The Camaro turned right onto Grape Street, where it accelerated to between 35 and 40 miles per hour and headed west. It drove through two stop signs where it slowed down but failed to stop. Tesoroni followed and accelerated. He slowed down at the stop signs but did not stop for them. The Camaro turned left onto Sixth Street and headed south for one block, and then left again onto Montrose Street heading east. The neighborhood was residential and had a 25 mile-per-hour speed limit. The Camaro pulled away 35 to 40 miles per hour, and Tesoroni followed at 30 to 35 miles per hour. At this point, Tesoroni radioed police headquarters and informed them of his actions.

The pursuit continued through the residential neighborhood, and more stop signs were run. Defendant Officer Richard Putnam was on patrol that evening. He positioned his car on Almond Street where it could block the flow of traffic. The Camaro sped down Almond Street and passed him. Putnam radioed police headquarters and stated that the "subject just swerved at me." Plaintiffs' App. at 14. When the Camaro reached the intersection of Almond Street and East Avenue, the driver turned his lights off. Tesoroni turned on his siren. The driver accelerated to 40 miles per hour and headed south on East Avenue for one block, then left onto Michigan Avenue for one block, and then south onto Myrtle Avenue for two more blocks until he reached Chestnut Avenue. Tesoroni accelerated to about 35 miles per hour to keep up with him.

At police headquarters, defendant Sergeant Edgar Zatzariny was in charge. He had the authority to order Tesoroni to discontinue the pursuit, but he did not do so. Sergeant Zatzariny directed the dispatcher to ask Tesoroni why he was pursuing the Camaro, but Tesoroni never responded.

The Camaro turned right onto Chestnut Avenue, a four-lane road with two lanes in each direction, and accelerated to 50 miles per hour heading west. Officer Putnam pulled out onto Chestnut Avenue from a sidestreet and blocked the outside westbound lane, with his headlights and overheard lights on. Putnam waved his arms to signal the Camaro to stop. It sped past him at 50 to 60 miles per hour, with Tesoroni in pursuit.

During the chase on Chestnut Avenue, Officer Peter Coccaro used his patrol car to block off Eighth Avenue where it intersected with Chestnut Avenue. The Camaro sped past him as well.

Defendant Officer Benny Velez drove to Chestnut Avenue from Sixth Street. He saw the Camaro speed past him with Tesoroni one to two blocks behind. Velez turned onto Chestnut Avenue behind the Camaro and in front of Tesoroni, thus becoming the lead officer in the pursuit. Velez had his siren and overhead lights on. The Camaro was going 70 to 80 miles per hour, and Velez pursued at 50 to 60 miles per hour. Pindale and the pursuing police cars ran several red lights on Chestnut Avenue.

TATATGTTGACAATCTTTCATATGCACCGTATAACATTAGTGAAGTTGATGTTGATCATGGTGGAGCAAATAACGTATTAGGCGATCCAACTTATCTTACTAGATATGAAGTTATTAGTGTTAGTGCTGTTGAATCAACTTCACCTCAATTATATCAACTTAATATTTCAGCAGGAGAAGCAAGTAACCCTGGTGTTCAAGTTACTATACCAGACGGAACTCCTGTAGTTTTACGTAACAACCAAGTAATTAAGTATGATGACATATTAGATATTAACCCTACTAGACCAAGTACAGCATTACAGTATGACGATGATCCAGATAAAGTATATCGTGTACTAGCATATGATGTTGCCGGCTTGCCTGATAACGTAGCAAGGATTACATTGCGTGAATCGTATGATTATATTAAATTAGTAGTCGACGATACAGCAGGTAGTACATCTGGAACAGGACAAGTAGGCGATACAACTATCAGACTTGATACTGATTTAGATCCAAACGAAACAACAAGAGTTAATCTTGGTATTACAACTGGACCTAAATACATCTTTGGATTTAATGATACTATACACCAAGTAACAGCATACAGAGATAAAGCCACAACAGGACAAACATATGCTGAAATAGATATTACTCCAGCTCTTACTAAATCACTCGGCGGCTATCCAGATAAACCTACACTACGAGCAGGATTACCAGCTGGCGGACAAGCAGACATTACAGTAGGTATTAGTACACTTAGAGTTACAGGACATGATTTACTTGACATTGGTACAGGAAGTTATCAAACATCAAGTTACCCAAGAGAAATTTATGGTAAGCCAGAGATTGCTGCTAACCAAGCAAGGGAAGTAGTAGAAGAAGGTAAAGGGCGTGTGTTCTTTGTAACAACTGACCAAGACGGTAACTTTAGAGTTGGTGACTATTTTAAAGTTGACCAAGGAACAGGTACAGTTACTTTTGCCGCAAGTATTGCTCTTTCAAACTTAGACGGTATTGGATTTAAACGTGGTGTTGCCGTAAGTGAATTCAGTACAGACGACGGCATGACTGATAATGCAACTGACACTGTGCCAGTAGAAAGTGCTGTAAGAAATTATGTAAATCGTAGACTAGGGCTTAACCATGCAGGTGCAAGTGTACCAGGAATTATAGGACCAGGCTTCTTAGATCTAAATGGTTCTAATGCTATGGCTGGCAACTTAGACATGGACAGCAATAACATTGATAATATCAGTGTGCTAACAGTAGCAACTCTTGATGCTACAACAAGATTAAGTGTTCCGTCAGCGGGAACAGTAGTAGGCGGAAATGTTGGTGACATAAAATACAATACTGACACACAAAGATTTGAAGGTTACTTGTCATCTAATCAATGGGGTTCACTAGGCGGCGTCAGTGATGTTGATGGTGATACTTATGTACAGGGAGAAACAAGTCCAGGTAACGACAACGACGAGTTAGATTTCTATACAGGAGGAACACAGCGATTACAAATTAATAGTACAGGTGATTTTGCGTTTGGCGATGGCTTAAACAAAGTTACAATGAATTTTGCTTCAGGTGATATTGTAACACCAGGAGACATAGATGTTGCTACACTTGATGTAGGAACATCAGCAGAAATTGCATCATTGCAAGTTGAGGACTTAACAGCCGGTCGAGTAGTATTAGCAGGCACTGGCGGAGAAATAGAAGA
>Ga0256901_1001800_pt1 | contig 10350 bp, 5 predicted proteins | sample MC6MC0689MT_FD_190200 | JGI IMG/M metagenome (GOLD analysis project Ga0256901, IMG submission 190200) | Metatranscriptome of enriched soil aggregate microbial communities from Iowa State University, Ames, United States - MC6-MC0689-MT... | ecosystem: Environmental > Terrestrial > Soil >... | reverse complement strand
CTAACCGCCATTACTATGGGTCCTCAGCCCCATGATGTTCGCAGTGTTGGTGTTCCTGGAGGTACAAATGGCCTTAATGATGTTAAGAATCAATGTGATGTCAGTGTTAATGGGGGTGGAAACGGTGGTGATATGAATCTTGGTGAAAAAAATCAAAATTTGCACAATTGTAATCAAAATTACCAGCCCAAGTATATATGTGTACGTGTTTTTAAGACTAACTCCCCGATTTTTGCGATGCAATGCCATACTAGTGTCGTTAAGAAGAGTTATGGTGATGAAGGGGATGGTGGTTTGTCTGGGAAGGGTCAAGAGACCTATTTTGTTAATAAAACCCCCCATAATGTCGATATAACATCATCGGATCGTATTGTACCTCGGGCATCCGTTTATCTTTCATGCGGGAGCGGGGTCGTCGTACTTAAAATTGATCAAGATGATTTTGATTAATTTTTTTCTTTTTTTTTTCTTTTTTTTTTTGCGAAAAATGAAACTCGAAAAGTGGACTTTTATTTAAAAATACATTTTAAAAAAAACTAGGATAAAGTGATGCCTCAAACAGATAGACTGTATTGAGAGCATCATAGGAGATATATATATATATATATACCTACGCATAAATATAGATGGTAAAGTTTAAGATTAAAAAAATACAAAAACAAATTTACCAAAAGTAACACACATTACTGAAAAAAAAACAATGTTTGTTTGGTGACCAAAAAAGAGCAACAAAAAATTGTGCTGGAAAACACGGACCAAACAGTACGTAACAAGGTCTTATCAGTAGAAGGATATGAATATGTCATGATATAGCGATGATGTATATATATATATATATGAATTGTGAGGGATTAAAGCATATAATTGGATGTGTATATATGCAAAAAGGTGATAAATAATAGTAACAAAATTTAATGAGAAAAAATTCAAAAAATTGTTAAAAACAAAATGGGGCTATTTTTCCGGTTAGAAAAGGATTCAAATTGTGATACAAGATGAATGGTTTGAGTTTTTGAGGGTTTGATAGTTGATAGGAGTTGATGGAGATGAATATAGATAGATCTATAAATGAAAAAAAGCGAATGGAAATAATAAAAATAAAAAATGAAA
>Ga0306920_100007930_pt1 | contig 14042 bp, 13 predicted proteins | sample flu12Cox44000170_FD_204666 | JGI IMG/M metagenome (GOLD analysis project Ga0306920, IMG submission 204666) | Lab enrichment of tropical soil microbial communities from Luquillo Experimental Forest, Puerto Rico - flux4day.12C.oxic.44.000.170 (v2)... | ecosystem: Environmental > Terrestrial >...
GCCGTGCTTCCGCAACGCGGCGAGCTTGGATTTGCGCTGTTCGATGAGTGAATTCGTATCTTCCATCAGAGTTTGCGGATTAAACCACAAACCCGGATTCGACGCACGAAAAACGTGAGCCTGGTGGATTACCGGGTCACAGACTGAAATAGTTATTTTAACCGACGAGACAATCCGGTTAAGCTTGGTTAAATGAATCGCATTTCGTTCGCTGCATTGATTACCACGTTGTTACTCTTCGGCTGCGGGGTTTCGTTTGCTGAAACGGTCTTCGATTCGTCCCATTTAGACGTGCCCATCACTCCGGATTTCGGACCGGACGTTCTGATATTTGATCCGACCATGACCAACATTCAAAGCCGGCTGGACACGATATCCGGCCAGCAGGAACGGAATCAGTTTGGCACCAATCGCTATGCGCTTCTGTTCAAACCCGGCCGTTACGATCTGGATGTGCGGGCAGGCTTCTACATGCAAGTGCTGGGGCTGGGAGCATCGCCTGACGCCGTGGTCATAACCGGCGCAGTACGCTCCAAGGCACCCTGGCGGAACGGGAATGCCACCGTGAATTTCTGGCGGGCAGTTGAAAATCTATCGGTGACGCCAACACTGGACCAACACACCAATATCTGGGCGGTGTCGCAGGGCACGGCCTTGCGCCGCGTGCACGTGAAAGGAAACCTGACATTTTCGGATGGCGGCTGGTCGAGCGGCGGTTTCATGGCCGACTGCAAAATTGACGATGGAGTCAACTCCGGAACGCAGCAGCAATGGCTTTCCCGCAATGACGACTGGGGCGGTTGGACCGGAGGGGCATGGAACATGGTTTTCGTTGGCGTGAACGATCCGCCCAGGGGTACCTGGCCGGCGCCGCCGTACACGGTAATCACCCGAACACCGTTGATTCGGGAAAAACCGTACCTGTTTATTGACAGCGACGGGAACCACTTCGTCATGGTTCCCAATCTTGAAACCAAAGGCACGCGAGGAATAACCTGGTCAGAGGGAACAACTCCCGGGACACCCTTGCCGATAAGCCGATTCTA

As Velez drove over a rise at about Chestnut Avenue and Fourth Street, he saw the Camaro several blocks ahead at Chestnut Avenue and Holly Hill Terrace. Velez radioed headquarters that the car was approaching the intersection of Chestnut Avenue and Delsea Avenue, one block further away. Delsea Avenue, like Chestnut Avenue, is one of the main thoroughfares of Vineland. The Camaro ran a red light at the intersection and broadsided a pickup truck traveling on Delsea Avenue. The occupants of the pickup truck, Michael Fagan and Christopher Duke, were killed. Stavoli was killed. Wanda Pindale and Maurice Davis suffered crippling injuries. Jeffrey Pindale, the drunk driver, suffered minor injuries. Immediately after the collision, an independent witness to the collision saw four police cars approach the accident scene from the westbound lanes of Chestnut Avenue with their overhead lights and sirens on.

Some time before the collision, Jeffrey Pindale purchased two bottles of Strawberry Hill Wine from defendant Town Liquors. He, Wanda Pindale, Davis, and Stavoli spent the evening eating and drinking at his home. Jeffrey Pindale drank beer and Jack Daniels purchased from other vendors. He also drank two sips of the Strawberry Hill wine, though according to his wife, "Jeff's sips were more like gulps." Plaintiffs' Supp. App. at 6. After the accident, his blood alcohol level was .12%.